Gary Teare

Teare is director of measurement and analysis for the Saskatchewan Health Quality Council, where he heads a team of researchers who collect and analyze information about patient care and safety from health care providers across the province to help them use it to improve their performance. Teare is also an adjunct professor in community health and epidemiology at the University of Saskatchewan in Saskatoon. He has worked with the Toronto Rehabilitation Institute and the Institute for Clinical Evaluative Sciences. He is also a member of the accreditation program advisory committee of Accreditation Canada, a non-profit organization that assesses health care institutions.

Jack Tu

Tu is a cardiologist at the Schulich Heart Centre at Toronto's Sunnybrook Hospital and a senior scientist at the Institute for Clinical Evaluative Sciences, where he leads the cardiovascular and diagnostic imaging research team. He has published numerous studies evaluating the quality of cardiac care in Canada, including the landmark 2009 Enhanced Feedback for Effective Cardiac Treatment (EFFECT) study which examined how publicly reporting hospital performance data affects treatment. He was lead editor of the Canadian Cardiovascular Atlas, which mapped regional variations in cardiovascular care. Tu is a professor of medicine at the University of Toronto and holds the Canada Research Chair in health services research.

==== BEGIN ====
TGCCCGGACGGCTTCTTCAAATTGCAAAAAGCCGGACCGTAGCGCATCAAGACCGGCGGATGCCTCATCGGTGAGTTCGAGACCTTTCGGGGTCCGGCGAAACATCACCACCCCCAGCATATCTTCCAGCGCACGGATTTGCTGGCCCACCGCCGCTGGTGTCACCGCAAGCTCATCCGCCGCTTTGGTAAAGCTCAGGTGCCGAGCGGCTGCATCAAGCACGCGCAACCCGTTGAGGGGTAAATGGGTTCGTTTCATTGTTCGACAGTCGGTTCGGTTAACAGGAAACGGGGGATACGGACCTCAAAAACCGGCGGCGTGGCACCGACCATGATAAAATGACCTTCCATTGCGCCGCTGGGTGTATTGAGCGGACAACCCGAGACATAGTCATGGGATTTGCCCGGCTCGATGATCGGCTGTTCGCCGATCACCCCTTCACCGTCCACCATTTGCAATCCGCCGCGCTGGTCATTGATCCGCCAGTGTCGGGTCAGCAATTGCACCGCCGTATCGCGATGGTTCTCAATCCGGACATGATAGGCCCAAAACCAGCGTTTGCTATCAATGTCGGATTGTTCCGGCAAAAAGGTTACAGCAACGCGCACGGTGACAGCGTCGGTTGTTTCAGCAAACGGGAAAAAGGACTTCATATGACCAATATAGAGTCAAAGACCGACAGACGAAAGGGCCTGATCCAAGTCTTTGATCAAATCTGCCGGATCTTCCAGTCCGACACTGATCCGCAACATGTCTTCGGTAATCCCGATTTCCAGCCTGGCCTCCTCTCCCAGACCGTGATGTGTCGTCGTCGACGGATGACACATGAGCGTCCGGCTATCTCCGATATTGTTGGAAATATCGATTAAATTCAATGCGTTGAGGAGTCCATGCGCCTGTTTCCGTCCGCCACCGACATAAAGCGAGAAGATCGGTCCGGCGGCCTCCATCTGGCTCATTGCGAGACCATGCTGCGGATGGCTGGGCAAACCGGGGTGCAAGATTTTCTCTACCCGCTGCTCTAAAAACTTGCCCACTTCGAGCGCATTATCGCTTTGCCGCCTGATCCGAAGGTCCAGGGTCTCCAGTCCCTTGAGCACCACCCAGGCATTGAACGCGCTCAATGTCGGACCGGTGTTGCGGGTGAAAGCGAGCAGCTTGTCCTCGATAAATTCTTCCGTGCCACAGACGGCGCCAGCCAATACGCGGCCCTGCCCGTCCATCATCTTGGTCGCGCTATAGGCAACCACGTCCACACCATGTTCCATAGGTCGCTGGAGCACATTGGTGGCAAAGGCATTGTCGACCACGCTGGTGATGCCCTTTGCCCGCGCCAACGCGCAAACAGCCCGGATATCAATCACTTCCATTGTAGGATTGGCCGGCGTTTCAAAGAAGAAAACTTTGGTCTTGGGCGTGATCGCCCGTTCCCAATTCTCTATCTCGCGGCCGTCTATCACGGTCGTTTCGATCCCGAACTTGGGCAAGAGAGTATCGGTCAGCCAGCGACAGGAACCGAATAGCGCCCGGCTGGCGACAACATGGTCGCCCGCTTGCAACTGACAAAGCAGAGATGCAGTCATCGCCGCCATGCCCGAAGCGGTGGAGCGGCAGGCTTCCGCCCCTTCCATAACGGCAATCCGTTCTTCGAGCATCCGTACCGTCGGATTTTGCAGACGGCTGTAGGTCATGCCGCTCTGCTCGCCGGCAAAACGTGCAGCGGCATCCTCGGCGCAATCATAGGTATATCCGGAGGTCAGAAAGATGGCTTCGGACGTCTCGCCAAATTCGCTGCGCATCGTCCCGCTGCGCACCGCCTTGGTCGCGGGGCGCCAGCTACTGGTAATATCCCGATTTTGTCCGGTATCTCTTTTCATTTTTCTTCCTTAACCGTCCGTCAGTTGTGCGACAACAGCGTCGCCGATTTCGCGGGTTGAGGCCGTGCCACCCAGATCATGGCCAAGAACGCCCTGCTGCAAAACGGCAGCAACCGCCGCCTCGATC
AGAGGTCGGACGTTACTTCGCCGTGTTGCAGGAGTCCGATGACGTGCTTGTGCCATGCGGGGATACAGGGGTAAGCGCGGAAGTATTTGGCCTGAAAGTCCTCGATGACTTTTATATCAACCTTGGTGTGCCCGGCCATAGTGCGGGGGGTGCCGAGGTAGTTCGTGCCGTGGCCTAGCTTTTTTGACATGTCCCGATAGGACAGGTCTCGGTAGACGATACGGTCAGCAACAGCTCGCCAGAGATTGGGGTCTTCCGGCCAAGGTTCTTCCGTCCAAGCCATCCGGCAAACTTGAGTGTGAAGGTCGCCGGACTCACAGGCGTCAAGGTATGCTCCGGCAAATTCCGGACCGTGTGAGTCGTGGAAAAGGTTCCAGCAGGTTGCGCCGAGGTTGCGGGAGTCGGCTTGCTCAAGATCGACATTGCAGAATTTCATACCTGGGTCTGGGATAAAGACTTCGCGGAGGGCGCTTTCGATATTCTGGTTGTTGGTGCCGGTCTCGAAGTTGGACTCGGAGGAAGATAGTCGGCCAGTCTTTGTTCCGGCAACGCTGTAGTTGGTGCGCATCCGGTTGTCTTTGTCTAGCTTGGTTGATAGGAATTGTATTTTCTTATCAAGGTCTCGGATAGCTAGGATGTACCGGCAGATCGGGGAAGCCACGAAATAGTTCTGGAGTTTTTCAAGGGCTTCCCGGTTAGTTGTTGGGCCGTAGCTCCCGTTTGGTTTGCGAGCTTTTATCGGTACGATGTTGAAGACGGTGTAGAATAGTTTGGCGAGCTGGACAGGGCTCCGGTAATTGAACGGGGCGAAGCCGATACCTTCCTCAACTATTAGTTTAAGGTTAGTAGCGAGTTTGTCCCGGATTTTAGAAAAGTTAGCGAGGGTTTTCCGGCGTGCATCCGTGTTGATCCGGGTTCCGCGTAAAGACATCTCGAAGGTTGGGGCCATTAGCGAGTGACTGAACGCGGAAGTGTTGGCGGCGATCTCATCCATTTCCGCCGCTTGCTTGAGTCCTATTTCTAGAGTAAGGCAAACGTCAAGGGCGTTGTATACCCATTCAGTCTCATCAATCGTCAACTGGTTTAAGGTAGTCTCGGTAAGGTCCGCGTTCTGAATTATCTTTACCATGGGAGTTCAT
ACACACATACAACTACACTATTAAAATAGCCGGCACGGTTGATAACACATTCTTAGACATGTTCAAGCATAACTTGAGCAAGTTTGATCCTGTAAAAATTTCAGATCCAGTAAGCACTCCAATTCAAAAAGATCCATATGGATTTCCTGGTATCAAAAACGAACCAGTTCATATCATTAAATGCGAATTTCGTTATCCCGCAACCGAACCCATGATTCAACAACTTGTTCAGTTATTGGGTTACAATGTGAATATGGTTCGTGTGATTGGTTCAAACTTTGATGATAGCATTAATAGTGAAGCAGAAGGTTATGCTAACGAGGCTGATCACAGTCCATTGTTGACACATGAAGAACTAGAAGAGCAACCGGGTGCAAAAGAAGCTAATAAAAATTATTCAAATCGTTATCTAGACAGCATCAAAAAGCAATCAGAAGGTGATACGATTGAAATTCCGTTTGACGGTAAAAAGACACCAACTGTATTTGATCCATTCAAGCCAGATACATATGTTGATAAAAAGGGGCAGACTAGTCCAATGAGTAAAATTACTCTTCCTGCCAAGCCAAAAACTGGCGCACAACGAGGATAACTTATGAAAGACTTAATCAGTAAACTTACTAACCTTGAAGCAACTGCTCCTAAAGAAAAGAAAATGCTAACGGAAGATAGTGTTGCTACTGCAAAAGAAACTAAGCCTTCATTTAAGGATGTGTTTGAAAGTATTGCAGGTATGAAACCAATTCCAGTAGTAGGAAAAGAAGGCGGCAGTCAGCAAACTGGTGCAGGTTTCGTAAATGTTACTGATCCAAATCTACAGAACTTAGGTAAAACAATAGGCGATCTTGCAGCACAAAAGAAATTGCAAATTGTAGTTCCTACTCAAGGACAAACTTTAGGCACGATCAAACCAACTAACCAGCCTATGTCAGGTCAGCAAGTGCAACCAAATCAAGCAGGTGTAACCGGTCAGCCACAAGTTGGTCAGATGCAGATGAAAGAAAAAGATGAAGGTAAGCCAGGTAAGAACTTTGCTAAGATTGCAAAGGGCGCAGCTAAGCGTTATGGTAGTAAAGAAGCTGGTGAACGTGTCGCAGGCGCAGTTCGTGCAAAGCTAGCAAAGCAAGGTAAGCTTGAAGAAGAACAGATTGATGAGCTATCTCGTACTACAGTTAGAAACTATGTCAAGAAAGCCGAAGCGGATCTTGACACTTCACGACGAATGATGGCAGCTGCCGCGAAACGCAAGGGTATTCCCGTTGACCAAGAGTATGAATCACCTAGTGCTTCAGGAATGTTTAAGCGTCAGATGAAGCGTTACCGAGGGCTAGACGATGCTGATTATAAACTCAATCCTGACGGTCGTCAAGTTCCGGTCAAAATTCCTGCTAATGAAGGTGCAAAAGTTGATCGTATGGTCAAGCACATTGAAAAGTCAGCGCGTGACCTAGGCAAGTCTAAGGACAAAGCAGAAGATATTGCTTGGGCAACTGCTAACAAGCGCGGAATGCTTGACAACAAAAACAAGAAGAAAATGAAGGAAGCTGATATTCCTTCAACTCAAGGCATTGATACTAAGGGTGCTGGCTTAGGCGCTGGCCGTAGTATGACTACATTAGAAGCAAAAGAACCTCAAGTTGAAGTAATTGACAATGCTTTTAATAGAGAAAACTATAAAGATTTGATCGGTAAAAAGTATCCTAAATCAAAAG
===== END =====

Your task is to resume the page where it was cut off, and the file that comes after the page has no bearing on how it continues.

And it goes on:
Q: I am a healthcare provider and was never told about the survey CBC sent out to staff at hospitals, why not?

A: CBC sent a survey to Registered Nurses across Canada through nursing associations and nursing unions in February. It's possible some nurses did not know about our survey. Were were not able to survey all hospital staff. We received responses from 4,500 nurses.

Q: My hospital is not on this list. Why not?

A: Our list is based on the list of hospitals that CIHI reports data for. If your hospital does not report to CIHI, the CBC was unable to rate it. We did not rate specialty facilities such as pediatric hospitals and urgent care centres.

Q: Will CBC release their data and exact methodology, including calculations for adjustments made?

The CBC's methodology is published online. You can see it here: